Friday, 1 July 2016

Families launch court suits for sperm bank fraud

For those followers of my blog, you may recall that on January 18th of this year, I wrote an article about an American sperm bank called Xytex Corp., an Atlanta-based sperm bank in the American state of Georgia.

The reason they sued was because the sperm bank had used the sperm of a man (Donor #96230 who believed that he had an IQ of 160 as suggested by an employee of Xytex, that he had a bachelor’s degree and a master’s degree, and was working toward a PhD in neuroscience engineering. He also claimed to have an “impressive’” health history. The bank even sent to the families pictures of the donor when he was a child. Subsequently, thirty-three women became recipients of his sperm and subsequently they gave birth to his 36 children. One family had three of his children.

In 2014, Xytex sent an email accidentally to one of the donor recipients that unintentually described who Donor #9623, really was. Internet research revealed that this man with his bogus credentials is none other than James Christian Aggeles when a Google search was undertaken.

That is when the horrible truth eventually reached the 33 recipient families. They learned that the man was a convicted felon after being previously arrested for burglary, trespassing, driving under the influence and disorderly conduct. He had also been hospitalized while being diagnosed in 2000 with suffering from schizophrenia, possessing a narcissistic personality disorder and is also suffering from a drug-induced psychotic disorder. Further, he has significant grandiose delusions and he also didn’t have the IQ of 160. He told a company representative he thought his IQ was 130 and the employee suggested he was a genius, with an IQ of 160. He also had no degrees considering the fact that he was actually a college dropout. He went to the sperm bank to sell his sperm for the money he needed.

Aggeles filled out a questionnaire but was not asked any follow-up questions. He was given a 10-minute physical examination during which his physical or mental health history was not discussed.

Instead of conducting an actual investigation into the claims made by Aggeles. Xytex promoted Donor #i9623 as one of their best donors. If he was one of their best donors, I hate to fathom what the others were like.

Back in the 1970s, I was a private investigator with a large investigations and security firm and my job was to investigate the backgrounds of prospective employees for some of our clients. I looked into their employment history for the previous five years, their residences where they lived for the same amount of years. With their permission, I got their Credit Bureau reports and obtained info from the police to see if there were any outstanding warrants or if they had been arrested or if they had any convictions. I also checked their school history to see how far they went in school.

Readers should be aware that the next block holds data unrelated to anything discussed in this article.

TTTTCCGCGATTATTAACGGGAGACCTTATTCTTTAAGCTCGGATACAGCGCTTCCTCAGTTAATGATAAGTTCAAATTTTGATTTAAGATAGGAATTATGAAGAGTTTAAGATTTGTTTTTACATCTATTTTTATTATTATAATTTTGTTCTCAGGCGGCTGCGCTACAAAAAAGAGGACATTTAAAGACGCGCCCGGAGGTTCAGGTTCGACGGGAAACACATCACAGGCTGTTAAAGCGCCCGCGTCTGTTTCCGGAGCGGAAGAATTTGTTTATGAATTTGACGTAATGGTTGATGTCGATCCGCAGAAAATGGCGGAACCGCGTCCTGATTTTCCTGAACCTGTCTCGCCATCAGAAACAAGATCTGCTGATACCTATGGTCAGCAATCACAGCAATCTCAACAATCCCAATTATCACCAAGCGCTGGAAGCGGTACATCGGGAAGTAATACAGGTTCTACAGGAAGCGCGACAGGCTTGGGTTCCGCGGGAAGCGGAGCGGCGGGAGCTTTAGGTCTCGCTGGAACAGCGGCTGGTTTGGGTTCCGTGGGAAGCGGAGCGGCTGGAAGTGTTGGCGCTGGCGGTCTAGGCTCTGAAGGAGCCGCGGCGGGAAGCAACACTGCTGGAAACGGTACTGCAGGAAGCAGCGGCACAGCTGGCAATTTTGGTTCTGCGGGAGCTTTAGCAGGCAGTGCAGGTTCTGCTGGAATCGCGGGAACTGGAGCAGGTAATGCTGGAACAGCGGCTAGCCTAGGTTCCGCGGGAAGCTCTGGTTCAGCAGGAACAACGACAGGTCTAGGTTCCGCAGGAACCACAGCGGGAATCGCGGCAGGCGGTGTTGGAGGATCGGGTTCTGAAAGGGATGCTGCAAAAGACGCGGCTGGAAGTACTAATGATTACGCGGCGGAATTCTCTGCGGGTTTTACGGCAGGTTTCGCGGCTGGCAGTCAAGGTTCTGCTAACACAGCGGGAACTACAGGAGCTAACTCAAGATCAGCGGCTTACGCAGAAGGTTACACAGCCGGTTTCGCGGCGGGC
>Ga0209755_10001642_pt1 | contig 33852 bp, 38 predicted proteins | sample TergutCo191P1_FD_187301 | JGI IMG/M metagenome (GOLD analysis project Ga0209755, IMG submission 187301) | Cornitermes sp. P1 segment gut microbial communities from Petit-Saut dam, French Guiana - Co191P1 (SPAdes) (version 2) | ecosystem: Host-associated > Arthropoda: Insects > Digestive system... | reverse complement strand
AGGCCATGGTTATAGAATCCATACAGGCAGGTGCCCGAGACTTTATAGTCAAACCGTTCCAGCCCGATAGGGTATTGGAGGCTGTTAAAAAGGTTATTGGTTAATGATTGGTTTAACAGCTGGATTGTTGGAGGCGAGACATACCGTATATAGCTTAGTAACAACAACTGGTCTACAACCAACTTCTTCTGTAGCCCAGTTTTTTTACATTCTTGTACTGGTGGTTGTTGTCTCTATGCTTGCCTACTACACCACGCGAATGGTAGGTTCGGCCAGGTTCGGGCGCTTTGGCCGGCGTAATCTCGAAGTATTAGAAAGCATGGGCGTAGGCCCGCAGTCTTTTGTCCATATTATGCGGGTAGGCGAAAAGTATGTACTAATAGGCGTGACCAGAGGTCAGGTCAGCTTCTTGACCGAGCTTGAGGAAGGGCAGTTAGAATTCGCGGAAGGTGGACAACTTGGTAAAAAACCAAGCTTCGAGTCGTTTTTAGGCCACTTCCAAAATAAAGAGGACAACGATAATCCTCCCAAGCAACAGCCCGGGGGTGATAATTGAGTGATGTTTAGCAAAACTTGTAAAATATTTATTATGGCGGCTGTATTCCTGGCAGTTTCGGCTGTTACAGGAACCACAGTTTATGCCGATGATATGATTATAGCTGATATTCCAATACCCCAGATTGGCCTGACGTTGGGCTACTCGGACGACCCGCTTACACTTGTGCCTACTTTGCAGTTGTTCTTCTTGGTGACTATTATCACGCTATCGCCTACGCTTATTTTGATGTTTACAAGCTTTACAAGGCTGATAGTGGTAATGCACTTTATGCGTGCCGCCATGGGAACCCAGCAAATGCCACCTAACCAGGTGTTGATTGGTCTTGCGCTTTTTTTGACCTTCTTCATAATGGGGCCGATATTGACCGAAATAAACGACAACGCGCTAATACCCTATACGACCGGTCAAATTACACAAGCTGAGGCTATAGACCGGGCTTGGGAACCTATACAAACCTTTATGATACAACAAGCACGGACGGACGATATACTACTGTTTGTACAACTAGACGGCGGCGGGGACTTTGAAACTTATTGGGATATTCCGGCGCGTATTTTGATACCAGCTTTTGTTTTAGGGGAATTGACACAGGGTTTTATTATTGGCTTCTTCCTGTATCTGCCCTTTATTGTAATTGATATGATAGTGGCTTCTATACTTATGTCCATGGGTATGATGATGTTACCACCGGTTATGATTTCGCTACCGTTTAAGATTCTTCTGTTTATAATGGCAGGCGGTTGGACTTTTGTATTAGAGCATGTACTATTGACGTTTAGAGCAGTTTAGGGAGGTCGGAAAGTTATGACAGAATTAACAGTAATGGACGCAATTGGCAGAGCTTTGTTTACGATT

The court documents allege that Xytex failed to properly investigate the donor's education claims and his medical history and as such that firm misrepresented him to customers, including suggesting he had the IQ level of a genius when in fact he was no genius at all.

It seems to me that there was a responsibility on the part of Xytex to conduct a thorough investigation of this man and also to get blood and urine samples from him so that they can be tested.  They did none of this and instead Xytex simply accepted his version of his so-called accomplishments etc.

Three of the victims also sued Genesis Fertility Centre Inc. (Xytex’s Canadian distributor) in Vancouver. That firm directed them to Xytex. The B.C. lawsuits come two months after three families in Ontario sued Xytex alleging they had been similarly misled about the status of the same donor.

In another lawsuit, a Vancouver woman identified as C.C., claims her child was born using the same donor and under the same false misrepresentation.

One of the Vancouver couples, identified as A.A. and B.B., decided they wanted to have children after they were married in 2006, but needed a sperm donor. In 2007, the couple say they asked Genesis, which had given them the option of receiving sperm from three companies, one of them Xytex, to obtain three vials from one man, identified only as Donor #9623 since they wanted to have three children. Their first child was born in 2008, and their second and third children were born in 2011, all using sperm from Donor 9623. Because of the false representation, the couple say that their children have a genetic predisposition to schizophrenia and will require careful medical and psychiatric monitoring as they age. According to that couple, one of their children has suffered “significant” mood disorders.